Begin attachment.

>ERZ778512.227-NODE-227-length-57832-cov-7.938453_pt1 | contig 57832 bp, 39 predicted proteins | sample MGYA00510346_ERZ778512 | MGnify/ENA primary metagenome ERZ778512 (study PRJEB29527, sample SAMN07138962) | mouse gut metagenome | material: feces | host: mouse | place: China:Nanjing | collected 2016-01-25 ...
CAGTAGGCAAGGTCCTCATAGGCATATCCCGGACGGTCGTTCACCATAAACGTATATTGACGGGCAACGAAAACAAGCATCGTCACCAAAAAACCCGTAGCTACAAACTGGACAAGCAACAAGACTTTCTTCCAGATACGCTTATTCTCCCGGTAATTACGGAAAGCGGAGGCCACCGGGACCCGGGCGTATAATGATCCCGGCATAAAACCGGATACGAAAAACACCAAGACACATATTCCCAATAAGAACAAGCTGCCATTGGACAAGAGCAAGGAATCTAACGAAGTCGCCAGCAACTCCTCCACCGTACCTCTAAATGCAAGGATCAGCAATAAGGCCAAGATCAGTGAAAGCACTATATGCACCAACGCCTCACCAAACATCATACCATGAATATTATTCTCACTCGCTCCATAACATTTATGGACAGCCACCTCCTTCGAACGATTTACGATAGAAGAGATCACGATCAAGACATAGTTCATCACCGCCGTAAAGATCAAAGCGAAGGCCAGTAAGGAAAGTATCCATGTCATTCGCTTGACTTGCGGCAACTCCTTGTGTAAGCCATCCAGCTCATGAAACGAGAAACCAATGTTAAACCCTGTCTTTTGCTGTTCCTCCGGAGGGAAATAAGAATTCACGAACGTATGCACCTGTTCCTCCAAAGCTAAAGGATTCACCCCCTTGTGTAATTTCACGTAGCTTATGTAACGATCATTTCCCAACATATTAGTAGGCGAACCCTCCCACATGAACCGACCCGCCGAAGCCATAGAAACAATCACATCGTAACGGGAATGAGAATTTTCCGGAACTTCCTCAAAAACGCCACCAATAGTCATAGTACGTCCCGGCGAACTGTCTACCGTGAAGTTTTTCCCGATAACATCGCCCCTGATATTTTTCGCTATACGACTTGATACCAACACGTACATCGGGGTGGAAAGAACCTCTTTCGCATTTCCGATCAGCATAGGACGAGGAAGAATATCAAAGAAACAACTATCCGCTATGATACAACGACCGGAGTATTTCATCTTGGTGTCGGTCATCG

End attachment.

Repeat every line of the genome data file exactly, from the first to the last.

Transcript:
>ERZ778512.227-NODE-227-length-57832-cov-7.938453_pt1 | contig 57832 bp, 39 predicted proteins | sample MGYA00510346_ERZ778512 | MGnify/ENA primary metagenome ERZ778512 (study PRJEB29527, sample SAMN07138962) | mouse gut metagenome | material: feces | host: mouse | place: China:Nanjing | collected 2016-01-25 ...
CAGTAGGCAAGGTCCTCATAGGCATATCCCGGACGGTCGTTCACCATAAACGTATATTGACGGGCAACGAAAACAAGCATCGTCACCAAAAAACCCGTAGCTACAAACTGGACAAGCAACAAGACTTTCTTCCAGATACGCTTATTCTCCCGGTAATTACGGAAAGCGGAGGCCACCGGGACCCGGGCGTATAATGATCCCGGCATAAAACCGGATACGAAAAACACCAAGACACATATTCCCAATAAGAACAAGCTGCCATTGGACAAGAGCAAGGAATCTAACGAAGTCGCCAGCAACTCCTCCACCGTACCTCTAAATGCAAGGATCAGCAATAAGGCCAAGATCAGTGAAAGCACTATATGCACCAACGCCTCACCAAACATCATACCATGAATATTATTCTCACTCGCTCCATAACATTTATGGACAGCCACCTCCTTCGAACGATTTACGATAGAAGAGATCACGATCAAGACATAGTTCATCACCGCCGTAAAGATCAAAGCGAAGGCCAGTAAGGAAAGTATCCATGTCATTCGCTTGACTTGCGGCAACTCCTTGTGTAAGCCATCCAGCTCATGAAACGAGAAACCAATGTTAAACCCTGTCTTTTGCTGTTCCTCCGGAGGGAAATAAGAATTCACGAACGTATGCACCTGTTCCTCCAAAGCTAAAGGATTCACCCCCTTGTGTAATTTCACGTAGCTTATGTAACGATCATTTCCCAACATATTAGTAGGCGAACCCTCCCACATGAACCGACCCGCCGAAGCCATAGAAACAATCACATCGTAACGGGAATGAGAATTTTCCGGAACTTCCTCAAAAACGCCACCAATAGTCATAGTACGTCCCGGCGAACTGTCTACCGTGAAGTTTTTCCCGATAACATCGCCCCTGATATTTTTCGCTATACGACTTGATACCAACACGTACATCGGGGTGGAAAGAACCTCTTTCGCATTTCCGATCAGCATAGGACGAGGAAGAATATCAAAGAAACAACTATCCGCTATGATACAACGACCGGAGTATTTCATCTTGGTGTCGGTCATCG